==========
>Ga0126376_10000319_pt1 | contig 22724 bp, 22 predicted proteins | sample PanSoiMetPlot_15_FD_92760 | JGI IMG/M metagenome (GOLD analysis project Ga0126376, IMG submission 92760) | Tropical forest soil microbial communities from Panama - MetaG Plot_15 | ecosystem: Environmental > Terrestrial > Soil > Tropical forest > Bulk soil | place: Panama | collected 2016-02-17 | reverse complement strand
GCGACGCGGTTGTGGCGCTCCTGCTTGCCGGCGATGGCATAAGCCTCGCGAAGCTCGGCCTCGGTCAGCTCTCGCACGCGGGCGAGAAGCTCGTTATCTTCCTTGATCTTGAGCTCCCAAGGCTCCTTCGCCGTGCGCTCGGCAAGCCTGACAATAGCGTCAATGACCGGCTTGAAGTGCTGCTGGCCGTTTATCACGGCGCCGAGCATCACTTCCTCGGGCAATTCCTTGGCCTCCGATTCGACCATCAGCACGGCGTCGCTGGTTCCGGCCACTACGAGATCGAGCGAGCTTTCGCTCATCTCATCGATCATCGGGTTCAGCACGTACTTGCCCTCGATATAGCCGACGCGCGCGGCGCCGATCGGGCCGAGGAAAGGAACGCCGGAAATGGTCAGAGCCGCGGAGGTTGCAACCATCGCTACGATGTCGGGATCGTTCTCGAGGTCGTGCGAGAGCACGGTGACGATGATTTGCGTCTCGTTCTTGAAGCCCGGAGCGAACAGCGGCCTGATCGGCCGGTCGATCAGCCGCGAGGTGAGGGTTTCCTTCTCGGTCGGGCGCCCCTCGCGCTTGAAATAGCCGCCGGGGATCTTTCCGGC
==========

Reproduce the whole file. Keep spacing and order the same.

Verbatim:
>Ga0126376_10000319_pt1 | contig 22724 bp, 22 predicted proteins | sample PanSoiMetPlot_15_FD_92760 | JGI IMG/M metagenome (GOLD analysis project Ga0126376, IMG submission 92760) | Tropical forest soil microbial communities from Panama - MetaG Plot_15 | ecosystem: Environmental > Terrestrial > Soil > Tropical forest > Bulk soil | place: Panama | collected 2016-02-17 | reverse complement strand
GCGACGCGGTTGTGGCGCTCCTGCTTGCCGGCGATGGCATAAGCCTCGCGAAGCTCGGCCTCGGTCAGCTCTCGCACGCGGGCGAGAAGCTCGTTATCTTCCTTGATCTTGAGCTCCCAAGGCTCCTTCGCCGTGCGCTCGGCAAGCCTGACAATAGCGTCAATGACCGGCTTGAAGTGCTGCTGGCCGTTTATCACGGCGCCGAGCATCACTTCCTCGGGCAATTCCTTGGCCTCCGATTCGACCATCAGCACGGCGTCGCTGGTTCCGGCCACTACGAGATCGAGCGAGCTTTCGCTCATCTCATCGATCATCGGGTTCAGCACGTACTTGCCCTCGATATAGCCGACGCGCGCGGCGCCGATCGGGCCGAGGAAAGGAACGCCGGAAATGGTCAGAGCCGCGGAGGTTGCAACCATCGCTACGATGTCGGGATCGTTCTCGAGGTCGTGCGAGAGCACGGTGACGATGATTTGCGTCTCGTTCTTGAAGCCCGGAGCGAACAGCGGCCTGATCGGCCGGTCGATCAGCCGCGAGGTGAGGGTTTCCTTCTCGGTCGGGCGCCCCTCGCGCTTGAAATAGCCGCCGGGGATCTTTCCGGC